SR: We have a long-term strategy that we follow. I know you hate to continue to hear me say it, but we're always looking at opportunities. Do we have an RPG in the works right now? No. Are we always looking at that opportunity? Absolutely. To get to the root of your question, are we concerned about the fact that Final Fantasy XIII is not only on PS3? No. That's why we always have a long-term strategy that we're working on. Jack made that very clear in the press conference.
1UP: You're not too upset about the announcement? You don't think it's very pressing?
RE: Again, you've got 23 exclusives already on the PS3 from a first-party perspective. If Microsoft wants to back up the dump truck full of money, there's not a whole lot that can be done there. Certainly, Final Fantasy XIII is still coming on PS3, so it's not like it's not on your system anymore. It's being developed first for the PS3, so your experience is probably going to be better on the PS3 than it will be on the 360. I haven't seen it or played it; [this is] just based on what I've been told. It's definitely a win for the 360 owner, and Microsoft should be applauded for that, but it's not a loss for us. It's not like the title is not coming out on the PlayStation 3. It is.
I'd also stand by for Tokyo Game Show. There are still other products that need time to incubate before they're announced.
1UP: Is there anything you want to leave Sony fans with so they know what they should be excited about for the future? SR: The big story of E3 for us is a lot of fall releases. LittleBigPlanet is coming, which I think the world should be really excited about. We've got Resistance 2. We've got MotorStorm: Pacific Rift. We've got NBA 09: The Inside. There's a lot of stuff coming. When you start talking about the future, the little teaser we showed on God of War 3, the MAG announcement -- these are products that we're very excited about. To drive home Jack's message, this is the year of the PlayStation, and from my perspective, it's just the tip of the iceberg. Momentum is really starting to slide in our direction.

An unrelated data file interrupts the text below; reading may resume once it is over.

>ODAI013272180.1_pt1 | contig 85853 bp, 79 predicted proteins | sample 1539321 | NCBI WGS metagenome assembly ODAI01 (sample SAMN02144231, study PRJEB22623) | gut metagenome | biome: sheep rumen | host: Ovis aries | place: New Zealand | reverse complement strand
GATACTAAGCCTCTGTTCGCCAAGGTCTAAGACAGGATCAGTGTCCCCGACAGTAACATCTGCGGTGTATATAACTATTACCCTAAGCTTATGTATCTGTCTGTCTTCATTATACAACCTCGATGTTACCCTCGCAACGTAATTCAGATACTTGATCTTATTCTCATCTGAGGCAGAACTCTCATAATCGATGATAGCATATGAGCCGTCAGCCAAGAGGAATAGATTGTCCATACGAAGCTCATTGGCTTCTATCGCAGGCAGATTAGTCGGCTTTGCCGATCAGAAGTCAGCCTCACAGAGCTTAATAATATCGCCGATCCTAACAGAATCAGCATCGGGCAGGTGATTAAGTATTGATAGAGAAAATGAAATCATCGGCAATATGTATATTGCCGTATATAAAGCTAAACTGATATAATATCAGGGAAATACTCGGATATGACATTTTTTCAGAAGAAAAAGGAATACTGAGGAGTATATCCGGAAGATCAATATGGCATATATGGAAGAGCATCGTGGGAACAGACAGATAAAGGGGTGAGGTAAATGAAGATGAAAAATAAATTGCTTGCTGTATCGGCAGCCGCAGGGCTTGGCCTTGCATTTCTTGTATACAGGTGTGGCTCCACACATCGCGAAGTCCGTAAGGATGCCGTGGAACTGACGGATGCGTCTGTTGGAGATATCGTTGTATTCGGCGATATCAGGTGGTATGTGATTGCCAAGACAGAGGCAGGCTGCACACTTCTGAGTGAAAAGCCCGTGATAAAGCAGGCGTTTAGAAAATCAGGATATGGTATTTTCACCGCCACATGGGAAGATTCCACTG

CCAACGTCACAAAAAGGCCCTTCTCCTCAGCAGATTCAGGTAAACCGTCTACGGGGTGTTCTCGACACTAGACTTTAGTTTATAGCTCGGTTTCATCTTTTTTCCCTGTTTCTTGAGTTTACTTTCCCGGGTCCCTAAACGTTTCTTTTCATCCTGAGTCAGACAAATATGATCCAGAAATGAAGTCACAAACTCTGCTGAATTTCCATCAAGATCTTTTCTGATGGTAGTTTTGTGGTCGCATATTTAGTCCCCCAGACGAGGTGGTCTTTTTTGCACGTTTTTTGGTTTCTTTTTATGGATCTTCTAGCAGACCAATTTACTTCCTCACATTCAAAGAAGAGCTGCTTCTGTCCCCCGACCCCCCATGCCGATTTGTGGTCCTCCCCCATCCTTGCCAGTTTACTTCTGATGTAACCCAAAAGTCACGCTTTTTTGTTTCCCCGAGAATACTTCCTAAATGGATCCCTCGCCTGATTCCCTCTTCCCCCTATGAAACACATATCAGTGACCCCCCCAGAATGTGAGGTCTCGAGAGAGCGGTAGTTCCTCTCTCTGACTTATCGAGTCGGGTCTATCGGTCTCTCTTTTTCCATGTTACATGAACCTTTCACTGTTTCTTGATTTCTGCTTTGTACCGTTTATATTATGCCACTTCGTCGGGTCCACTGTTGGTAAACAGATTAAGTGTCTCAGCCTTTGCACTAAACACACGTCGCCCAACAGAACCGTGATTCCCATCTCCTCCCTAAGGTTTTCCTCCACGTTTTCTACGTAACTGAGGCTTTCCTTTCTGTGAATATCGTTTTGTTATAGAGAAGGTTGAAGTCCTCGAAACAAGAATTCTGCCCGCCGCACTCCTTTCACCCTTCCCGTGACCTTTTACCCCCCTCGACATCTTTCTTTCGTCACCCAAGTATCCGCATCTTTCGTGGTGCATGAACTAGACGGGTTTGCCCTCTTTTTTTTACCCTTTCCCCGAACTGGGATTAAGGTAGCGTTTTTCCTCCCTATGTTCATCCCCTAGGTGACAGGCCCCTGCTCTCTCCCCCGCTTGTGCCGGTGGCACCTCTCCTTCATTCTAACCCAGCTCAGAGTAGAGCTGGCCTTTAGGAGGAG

|Prototype: NOTHING! The game that was supposed to come out this year gets nothing at E3? WTF?
|Sometimes prototypes don't work quite as well as envisioned. Sometimes they just need a bit more work before they're ready for production.
A representative with Sierra Entertainment today confirmed that to be the case with the company's upcoming open-world action game Prototype. Originally set for release on the PlayStation 3, Xbox 360, and PC this fall, the game has been bumped to a nonspecific 2009 release date.
"Since its announcement, Prototype has been regarded by many as groundbreaking and taking the open-world genre in new directions, and in the simplest explanation possible, we need more time to deliver the game the team initially set out to create," the representative said.
Developed by Radical Entertainment (the studio behind The Incredible Hulk: Ultimate Destruction and Scarface: The World is Yours), Prototype casts players as a genetically altered shape-shifter tearing a path of destruction through New York City. Along the way, gamers try to discover who they are and what's behind their mutations, all while fighting off an assortment of military and mutant adversaries